BACKGROUND: Old age, obesity, and certain chronic conditions are among the risk factors for severe COVID-19. More information is needed on whether inherited metabolic disorders (IMD) confer risk of more severe COVID-19. We aimed to establish COVID-19 severity and associated risk factors in patients with IMD currently followed at a single metabolic center. METHODS: Among all IMD patients followed at a single metabolic referral center who had at least one clinic visit since 2018, those with accessible medical records were reviewed for SARS-CoV-2 tests. COVID-19 severity was classified according to the WHO recommendations, and IMD as per the international classification of IMD. RESULTS: Among the 1841 patients with IMD, 248 (13.5%) had tested positive for COVID-19, 223 of whom gave consent for inclusion in the study (131 children and 92 adults). Phenylalanine hydroxylase (48.4%) and biotinidase (12.1%) deficiencies were the most common diagnoses, followed by mucopolysaccharidoses (7.2%). 38.1% had comorbidities, such as neurologic disabilities (22%) or obesity (9.4%). The majority of COVID-19 episodes were asymptomatic (16.1%) or mild (77.6%), but 6 patients (2.7%) each had moderate and severe COVID-19, and two (0.9%) had critical COVID-19, both of whom died. 3 patients had an acute metabolic decompensation during the infection. Two children developed multisystem inflammatory syndrome (MIS-C). Long COVID symptoms were present in 25.2%. Presence of comorbidities was significantly associated with more severe COVID-19 in adults with IMD (p < 0.01), but not in children (p = 0.45). Compared to other categories of IMD, complex molecule degradation disorders were significantly associated with more severe COVID-19 in children (p < 0.01); such a significant IMD category distinction was not found in adults. DISCUSSION: This is the largest study on COVID-19 in IMD patients relying on real-word data and objective definitions, and not on merely expert opinions or physician surveys. COVID-19 severity and long COVID incidence in IMD are probably similar to the general population, and the risk of acute metabolic decompensation is not likely to be greater than that in other acute infections. Disease category (complex molecule degradation) in children, and comorbidities in adults may be associated with COVID-19 severity in IMD. Additionally, the first documented accounts of COVID-19 in 27 different IMD are recorded. The high occurrence of MIS-C may be coincidental, but warrants further study.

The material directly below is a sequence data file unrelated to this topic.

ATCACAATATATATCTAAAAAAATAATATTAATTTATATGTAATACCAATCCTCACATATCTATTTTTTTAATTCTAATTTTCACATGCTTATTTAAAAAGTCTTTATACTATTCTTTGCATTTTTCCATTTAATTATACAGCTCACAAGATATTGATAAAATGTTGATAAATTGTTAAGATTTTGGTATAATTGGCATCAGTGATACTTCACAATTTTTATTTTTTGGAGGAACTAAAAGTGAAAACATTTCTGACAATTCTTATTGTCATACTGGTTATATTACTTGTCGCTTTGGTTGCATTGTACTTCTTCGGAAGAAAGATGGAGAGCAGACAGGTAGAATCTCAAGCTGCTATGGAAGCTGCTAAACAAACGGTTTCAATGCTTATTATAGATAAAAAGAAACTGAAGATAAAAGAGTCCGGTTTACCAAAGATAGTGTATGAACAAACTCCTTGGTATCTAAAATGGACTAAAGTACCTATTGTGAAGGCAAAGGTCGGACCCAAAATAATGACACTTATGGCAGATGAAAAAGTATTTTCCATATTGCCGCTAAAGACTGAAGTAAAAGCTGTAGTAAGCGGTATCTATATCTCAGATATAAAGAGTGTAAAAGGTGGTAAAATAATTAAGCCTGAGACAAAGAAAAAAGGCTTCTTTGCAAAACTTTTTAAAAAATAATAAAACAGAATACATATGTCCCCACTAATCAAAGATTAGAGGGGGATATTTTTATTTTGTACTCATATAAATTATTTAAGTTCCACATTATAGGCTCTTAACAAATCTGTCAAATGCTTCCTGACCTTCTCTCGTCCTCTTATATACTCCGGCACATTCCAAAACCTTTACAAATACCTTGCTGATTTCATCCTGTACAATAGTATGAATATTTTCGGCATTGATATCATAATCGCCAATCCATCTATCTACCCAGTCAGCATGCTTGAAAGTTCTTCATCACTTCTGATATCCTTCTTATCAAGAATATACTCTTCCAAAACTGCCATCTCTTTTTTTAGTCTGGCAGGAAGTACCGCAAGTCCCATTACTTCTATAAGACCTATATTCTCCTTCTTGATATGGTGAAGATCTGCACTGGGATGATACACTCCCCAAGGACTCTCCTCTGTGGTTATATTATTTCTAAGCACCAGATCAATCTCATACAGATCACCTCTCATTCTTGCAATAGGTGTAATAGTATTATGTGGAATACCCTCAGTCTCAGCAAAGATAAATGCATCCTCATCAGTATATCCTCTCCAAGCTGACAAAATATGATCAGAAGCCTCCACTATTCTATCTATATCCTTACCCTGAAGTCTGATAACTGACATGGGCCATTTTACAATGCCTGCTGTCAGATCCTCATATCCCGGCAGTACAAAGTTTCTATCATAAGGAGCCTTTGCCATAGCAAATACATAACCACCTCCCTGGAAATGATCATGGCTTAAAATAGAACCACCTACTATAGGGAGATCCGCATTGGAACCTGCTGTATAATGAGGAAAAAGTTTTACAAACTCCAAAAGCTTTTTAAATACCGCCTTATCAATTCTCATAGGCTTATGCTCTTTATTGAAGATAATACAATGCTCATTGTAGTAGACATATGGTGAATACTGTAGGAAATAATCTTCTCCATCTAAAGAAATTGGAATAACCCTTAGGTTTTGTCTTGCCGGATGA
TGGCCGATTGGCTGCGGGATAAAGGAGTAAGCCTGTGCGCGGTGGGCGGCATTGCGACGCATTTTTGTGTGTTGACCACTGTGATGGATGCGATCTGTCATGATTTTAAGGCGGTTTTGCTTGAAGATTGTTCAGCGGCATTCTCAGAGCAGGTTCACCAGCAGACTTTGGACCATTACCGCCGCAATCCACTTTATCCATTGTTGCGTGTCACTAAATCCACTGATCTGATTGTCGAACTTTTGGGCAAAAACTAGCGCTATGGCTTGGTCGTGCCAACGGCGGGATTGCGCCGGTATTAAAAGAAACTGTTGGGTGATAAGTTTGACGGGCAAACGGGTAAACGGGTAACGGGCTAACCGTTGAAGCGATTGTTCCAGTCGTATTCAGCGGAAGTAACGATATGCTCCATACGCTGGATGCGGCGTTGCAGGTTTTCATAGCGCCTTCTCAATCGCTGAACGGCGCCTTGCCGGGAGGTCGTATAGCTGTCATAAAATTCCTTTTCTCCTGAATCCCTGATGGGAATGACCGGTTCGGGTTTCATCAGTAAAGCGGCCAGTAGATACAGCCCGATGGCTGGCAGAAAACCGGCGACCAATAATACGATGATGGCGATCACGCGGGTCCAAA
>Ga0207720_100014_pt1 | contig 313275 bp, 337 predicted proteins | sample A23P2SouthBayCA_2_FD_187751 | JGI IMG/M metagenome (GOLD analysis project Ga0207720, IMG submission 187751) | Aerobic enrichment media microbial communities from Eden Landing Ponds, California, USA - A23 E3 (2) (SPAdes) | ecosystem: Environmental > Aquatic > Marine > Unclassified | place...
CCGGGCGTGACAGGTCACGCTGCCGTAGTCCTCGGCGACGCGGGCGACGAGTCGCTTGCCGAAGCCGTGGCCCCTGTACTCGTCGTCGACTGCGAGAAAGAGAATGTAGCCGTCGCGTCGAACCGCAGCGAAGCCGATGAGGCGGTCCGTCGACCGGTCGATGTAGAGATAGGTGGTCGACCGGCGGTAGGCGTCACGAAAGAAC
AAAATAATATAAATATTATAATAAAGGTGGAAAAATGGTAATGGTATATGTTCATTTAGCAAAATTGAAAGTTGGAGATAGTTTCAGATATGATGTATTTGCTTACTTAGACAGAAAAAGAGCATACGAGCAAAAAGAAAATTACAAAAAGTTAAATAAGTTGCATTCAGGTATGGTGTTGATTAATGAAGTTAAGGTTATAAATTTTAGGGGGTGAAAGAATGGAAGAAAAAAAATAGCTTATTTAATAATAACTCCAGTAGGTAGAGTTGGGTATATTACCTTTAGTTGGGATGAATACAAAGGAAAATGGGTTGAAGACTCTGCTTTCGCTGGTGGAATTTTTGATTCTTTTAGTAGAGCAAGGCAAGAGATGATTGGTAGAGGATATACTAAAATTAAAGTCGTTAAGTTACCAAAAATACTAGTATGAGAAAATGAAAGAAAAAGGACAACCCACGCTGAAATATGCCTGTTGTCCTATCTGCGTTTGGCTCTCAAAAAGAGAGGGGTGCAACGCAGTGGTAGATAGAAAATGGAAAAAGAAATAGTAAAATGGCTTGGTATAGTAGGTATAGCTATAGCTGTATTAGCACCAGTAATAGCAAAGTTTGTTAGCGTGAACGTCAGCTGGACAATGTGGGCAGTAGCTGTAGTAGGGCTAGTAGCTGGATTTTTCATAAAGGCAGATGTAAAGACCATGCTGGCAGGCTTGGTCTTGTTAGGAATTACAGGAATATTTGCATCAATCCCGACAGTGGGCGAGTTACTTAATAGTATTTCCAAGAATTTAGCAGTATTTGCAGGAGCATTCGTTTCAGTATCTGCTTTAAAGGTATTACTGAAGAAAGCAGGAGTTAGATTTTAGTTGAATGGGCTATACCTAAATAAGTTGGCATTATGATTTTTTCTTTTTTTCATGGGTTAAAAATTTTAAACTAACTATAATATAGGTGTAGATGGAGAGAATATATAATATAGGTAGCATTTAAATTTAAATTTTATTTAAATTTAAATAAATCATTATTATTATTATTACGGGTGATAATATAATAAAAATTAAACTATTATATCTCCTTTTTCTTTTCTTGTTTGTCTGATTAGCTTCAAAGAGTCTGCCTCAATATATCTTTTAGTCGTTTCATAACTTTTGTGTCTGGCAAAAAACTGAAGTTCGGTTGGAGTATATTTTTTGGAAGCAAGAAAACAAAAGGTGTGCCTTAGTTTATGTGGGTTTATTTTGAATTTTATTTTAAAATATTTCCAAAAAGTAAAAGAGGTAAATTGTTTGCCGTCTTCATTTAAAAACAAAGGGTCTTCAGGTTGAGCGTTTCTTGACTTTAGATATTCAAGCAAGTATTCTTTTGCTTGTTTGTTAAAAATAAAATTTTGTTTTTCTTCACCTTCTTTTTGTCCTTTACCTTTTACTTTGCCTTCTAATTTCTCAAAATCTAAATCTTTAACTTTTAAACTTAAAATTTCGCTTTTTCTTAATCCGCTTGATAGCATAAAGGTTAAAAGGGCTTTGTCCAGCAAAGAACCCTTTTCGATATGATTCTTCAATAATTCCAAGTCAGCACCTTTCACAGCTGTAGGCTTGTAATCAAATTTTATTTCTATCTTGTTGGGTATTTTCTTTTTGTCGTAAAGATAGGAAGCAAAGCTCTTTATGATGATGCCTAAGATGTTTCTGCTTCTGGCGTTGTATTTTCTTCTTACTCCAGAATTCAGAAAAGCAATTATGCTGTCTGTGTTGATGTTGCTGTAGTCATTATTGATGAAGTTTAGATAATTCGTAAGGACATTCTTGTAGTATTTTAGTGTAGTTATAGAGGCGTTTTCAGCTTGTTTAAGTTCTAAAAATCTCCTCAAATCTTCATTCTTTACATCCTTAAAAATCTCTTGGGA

Subject(s)
COVID-19 , Metabolic Diseases , Adult , Child , Humans , COVID-19/epidemiology , SARS-CoV-2 , Post-Acute COVID-19 Syndrome , Risk Factors , Patient Acuity , Metabolic Diseases/epidemiology , Obesity/complications , Obesity/epidemiology
14.
Ann Intern Med ; 176(6): 849-852, 2023 06.
Article in English | MEDLINE | ID: covidwho-2314189

ABSTRACT